$ Where’s The Money $

After several years of searching for the perfect yacht, I was ready to make an offer on the Papagallo II.  My first yacht purchase — Let the negotiations begin.

In 2005, it was a buyer’s market in the yacht universe. I am not quite sure that it isn’t always a buyer’s market when along the water front you often hear:

“The two happiest days of owning a yacht are the day you buy it and the
day you sell it.”     -Author Unknown

I certainly was happy preparing to make an offer on my dream yacht.  There was not too much back and forth when submitting my offer.  The offer presented was $150,000 less than the asking price, and even at that, we would be investing over a half million dollars.  This would be the largest purchase I had ever made,  eclipsing the amount we paid for our home.

When the offer was submitted I asked Graham, the broker, to deliver a letter to Ernie Gabiati, the seller.  In it, I told him how much we liked the yacht and explained our plans for a charter business.  We would not change the name.  Her legacy would live on, and thousands of guests would enjoy the time spent onboard.

BINGO! Ernie’s response was, “I want that young man to have the yacht.”  We agreed on the price and had a deal.  Ironically, Ernie passed away three days after escrow closed.  As fate would have it, I believe Ernie wanted his Papagallo moved to a good home.  He knew we would give her just that.

After the acceptance, the scramble was on to secure the funding.  A look at the Gentieu coffers painted a bleak picture indeed.  We only had one third of the money needed.  Hi Ho, Hi Ho, it’s off to the bank I go!   My past experience with bankers, when financing my restaurant startups, was sketchy at best.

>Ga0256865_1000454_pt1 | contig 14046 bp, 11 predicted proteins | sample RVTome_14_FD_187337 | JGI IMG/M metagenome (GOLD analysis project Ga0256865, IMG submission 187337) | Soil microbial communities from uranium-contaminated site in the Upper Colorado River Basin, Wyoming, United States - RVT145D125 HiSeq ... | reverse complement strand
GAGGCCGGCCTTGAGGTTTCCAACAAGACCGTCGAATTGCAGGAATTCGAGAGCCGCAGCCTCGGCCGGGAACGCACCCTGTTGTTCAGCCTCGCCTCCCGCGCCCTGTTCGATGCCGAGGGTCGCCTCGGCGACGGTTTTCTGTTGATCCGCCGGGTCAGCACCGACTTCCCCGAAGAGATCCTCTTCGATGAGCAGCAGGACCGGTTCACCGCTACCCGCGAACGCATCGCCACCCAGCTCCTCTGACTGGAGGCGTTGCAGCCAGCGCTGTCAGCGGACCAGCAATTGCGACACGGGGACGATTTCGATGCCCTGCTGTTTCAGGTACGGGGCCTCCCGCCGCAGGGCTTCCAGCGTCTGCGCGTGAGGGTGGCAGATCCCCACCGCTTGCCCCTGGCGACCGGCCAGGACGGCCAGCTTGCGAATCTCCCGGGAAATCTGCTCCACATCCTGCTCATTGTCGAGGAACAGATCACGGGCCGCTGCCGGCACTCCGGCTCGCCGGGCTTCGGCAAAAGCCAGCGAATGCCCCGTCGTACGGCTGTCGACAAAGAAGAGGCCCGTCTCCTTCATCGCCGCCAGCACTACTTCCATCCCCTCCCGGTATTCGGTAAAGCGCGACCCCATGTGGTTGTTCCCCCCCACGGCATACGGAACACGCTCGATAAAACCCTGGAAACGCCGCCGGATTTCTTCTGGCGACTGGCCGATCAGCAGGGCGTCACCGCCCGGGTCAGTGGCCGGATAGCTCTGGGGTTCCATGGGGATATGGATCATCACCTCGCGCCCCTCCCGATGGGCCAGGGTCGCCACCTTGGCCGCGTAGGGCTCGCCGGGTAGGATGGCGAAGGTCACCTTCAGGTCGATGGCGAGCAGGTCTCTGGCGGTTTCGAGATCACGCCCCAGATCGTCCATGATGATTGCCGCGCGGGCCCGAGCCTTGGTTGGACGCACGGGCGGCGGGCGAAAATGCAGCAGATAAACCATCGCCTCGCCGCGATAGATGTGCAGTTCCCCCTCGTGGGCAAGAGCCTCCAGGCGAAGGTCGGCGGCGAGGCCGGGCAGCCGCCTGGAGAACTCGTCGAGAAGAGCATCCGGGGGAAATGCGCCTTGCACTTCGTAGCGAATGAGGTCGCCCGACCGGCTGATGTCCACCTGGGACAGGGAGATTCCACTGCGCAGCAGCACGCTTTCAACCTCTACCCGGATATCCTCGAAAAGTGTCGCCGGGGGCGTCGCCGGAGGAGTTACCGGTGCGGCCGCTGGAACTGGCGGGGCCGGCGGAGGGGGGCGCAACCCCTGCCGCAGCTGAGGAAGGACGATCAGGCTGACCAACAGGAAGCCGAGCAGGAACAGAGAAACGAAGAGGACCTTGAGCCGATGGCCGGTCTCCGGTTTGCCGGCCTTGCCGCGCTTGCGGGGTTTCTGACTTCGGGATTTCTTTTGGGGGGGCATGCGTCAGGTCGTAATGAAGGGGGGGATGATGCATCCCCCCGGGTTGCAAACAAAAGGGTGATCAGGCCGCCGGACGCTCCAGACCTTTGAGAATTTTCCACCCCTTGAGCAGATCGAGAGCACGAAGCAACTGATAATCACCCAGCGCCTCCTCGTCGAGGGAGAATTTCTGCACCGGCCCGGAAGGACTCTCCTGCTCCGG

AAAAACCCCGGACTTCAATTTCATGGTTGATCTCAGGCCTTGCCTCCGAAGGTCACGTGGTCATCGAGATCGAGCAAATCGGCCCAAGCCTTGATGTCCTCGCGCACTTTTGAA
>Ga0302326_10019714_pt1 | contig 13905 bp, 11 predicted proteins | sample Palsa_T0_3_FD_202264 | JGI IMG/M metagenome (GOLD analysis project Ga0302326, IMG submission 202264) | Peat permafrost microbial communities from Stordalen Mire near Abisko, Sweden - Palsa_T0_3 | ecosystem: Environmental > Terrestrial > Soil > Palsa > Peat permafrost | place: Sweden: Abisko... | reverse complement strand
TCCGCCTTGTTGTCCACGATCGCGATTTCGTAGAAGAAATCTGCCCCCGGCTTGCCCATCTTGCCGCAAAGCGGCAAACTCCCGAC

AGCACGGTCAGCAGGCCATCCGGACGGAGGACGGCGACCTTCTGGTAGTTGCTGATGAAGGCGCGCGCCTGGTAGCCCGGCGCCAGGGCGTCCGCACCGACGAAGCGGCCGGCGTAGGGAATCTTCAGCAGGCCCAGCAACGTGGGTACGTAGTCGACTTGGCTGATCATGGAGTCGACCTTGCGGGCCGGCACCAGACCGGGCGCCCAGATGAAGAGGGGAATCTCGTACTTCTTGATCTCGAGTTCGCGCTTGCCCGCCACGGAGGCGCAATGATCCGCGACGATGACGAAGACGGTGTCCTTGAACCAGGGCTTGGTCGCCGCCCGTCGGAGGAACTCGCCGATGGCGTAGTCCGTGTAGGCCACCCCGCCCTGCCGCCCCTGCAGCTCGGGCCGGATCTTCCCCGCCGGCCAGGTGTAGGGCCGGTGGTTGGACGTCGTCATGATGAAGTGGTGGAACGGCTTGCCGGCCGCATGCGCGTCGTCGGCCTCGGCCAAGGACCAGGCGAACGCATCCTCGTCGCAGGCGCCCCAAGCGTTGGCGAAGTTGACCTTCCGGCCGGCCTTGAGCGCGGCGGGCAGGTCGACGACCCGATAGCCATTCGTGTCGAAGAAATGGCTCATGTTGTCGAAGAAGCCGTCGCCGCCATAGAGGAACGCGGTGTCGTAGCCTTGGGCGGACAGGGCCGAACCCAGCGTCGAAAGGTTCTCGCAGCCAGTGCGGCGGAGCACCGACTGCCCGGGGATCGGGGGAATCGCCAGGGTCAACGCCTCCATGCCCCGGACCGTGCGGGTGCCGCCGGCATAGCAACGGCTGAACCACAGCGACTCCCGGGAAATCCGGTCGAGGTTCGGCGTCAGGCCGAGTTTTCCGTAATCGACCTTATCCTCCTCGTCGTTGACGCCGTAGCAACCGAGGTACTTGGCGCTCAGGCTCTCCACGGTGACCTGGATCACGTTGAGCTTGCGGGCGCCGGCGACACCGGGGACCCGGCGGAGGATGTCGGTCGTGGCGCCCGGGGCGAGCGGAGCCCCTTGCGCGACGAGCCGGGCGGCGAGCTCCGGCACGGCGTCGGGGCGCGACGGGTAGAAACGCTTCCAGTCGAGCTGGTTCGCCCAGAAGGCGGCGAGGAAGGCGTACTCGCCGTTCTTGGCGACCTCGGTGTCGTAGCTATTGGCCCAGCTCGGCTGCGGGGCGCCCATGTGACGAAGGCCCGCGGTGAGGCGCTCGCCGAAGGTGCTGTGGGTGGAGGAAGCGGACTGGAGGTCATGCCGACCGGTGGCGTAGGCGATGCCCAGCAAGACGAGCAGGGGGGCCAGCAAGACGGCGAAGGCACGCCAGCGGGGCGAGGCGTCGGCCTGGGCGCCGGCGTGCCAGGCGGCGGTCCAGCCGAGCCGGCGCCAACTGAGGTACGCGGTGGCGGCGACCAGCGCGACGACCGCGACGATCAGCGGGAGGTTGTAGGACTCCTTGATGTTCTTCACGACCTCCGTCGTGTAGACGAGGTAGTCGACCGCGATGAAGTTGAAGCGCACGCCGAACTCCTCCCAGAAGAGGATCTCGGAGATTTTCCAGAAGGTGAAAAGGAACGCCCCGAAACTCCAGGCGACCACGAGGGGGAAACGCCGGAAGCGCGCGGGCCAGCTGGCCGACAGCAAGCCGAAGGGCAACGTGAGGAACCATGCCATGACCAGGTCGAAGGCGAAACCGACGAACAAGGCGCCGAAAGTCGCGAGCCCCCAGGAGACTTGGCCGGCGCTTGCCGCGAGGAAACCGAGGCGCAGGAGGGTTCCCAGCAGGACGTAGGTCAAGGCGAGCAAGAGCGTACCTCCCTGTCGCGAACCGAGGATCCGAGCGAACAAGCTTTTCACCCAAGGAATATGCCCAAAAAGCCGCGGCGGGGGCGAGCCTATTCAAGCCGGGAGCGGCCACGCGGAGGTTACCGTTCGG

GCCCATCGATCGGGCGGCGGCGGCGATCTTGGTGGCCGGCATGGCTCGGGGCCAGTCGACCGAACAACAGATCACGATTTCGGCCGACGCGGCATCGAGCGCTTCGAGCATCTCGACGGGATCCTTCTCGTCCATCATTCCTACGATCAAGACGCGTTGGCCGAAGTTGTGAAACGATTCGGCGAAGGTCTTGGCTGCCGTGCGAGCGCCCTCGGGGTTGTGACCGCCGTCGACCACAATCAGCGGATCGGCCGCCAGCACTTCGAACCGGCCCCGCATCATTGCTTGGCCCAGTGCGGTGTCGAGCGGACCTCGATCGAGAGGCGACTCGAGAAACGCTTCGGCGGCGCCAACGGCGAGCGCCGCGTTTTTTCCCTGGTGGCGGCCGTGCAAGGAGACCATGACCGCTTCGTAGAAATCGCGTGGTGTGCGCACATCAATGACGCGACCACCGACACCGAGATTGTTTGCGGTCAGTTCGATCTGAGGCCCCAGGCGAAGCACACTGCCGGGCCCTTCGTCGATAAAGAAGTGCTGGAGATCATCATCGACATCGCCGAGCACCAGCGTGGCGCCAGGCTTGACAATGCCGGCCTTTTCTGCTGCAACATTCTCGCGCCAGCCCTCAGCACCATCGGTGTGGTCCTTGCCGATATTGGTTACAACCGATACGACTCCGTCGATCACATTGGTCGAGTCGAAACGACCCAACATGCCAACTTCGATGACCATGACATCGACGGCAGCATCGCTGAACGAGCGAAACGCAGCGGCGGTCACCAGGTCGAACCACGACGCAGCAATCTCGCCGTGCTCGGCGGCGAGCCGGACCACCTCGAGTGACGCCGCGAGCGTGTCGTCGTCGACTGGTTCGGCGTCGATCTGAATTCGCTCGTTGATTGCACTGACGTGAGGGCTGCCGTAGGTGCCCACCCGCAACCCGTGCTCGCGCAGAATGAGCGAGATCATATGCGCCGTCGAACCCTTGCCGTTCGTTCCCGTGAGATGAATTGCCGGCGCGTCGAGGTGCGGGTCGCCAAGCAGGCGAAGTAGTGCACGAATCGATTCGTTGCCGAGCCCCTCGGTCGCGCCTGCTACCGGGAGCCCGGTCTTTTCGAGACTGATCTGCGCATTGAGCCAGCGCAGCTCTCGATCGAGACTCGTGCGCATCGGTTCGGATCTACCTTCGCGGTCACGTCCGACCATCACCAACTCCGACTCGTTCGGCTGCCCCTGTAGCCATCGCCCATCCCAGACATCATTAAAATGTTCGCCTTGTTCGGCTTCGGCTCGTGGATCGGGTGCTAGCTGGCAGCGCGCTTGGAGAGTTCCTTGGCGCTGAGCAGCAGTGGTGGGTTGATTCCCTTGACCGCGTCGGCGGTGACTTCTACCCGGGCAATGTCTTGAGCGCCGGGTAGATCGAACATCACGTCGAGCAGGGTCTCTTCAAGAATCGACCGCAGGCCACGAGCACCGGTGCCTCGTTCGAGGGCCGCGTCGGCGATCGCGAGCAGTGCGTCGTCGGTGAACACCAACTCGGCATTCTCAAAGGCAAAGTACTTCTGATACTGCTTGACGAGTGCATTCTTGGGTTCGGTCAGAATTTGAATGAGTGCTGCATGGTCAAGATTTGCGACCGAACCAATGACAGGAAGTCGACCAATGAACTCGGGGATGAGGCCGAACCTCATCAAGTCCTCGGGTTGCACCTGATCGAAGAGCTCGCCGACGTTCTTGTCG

During the application process for a loan, bankers voice all the reasons why they are reluctant to fund.  Then miraculously, when you are up and running, they are more than willing to supply capital, a Catch 22! 

The question in my mind was:  Would it be any different for this venue?

Through the course of the application process, all the negative chatter was set in motion.  My own business attorney, along with my good friend, Ron, who owns a local winery, joined the chorus chiming in with, “Are you crazy? It will never work”.  Taking a step back and assessing the situation I noticed that this seemed to be a reoccurring comment attached to my idea.  Oh Ye of Little Faith!

Providence moves in strange ways.  After a couple of weeks on the banker’s treadmill, gathering reams of paperwork and tax returns along with offering up my first born, it was time to take a break from the process.  Retreating to the tranquility of the upper deck of our home in Cambria, we shared a bottle of Silver Oak Cab with our friends, Don and Sherrie.  The conversation centered on my enthusiasm for the yacht purchase.  Don raised two questions.  How much? and Where was the funding coming from?

Instinctively, I wondered if these questions were going where I thought they might be headed.  Thankfully, my hunch was right on.  Don offered to loan the funds needed – and with no bank involved!  A week later, he wrote a personal check in the exact amount to buy the Papagallo.  Don and Sherrie were our angels that Sunday afternoon.

“If you’re not actively involved in getting what you want, you don’t really want it.”
–Peter McWilliams

Next blog – Fire Up the Mains.  Set the course for Morro Bay!

Chef Len

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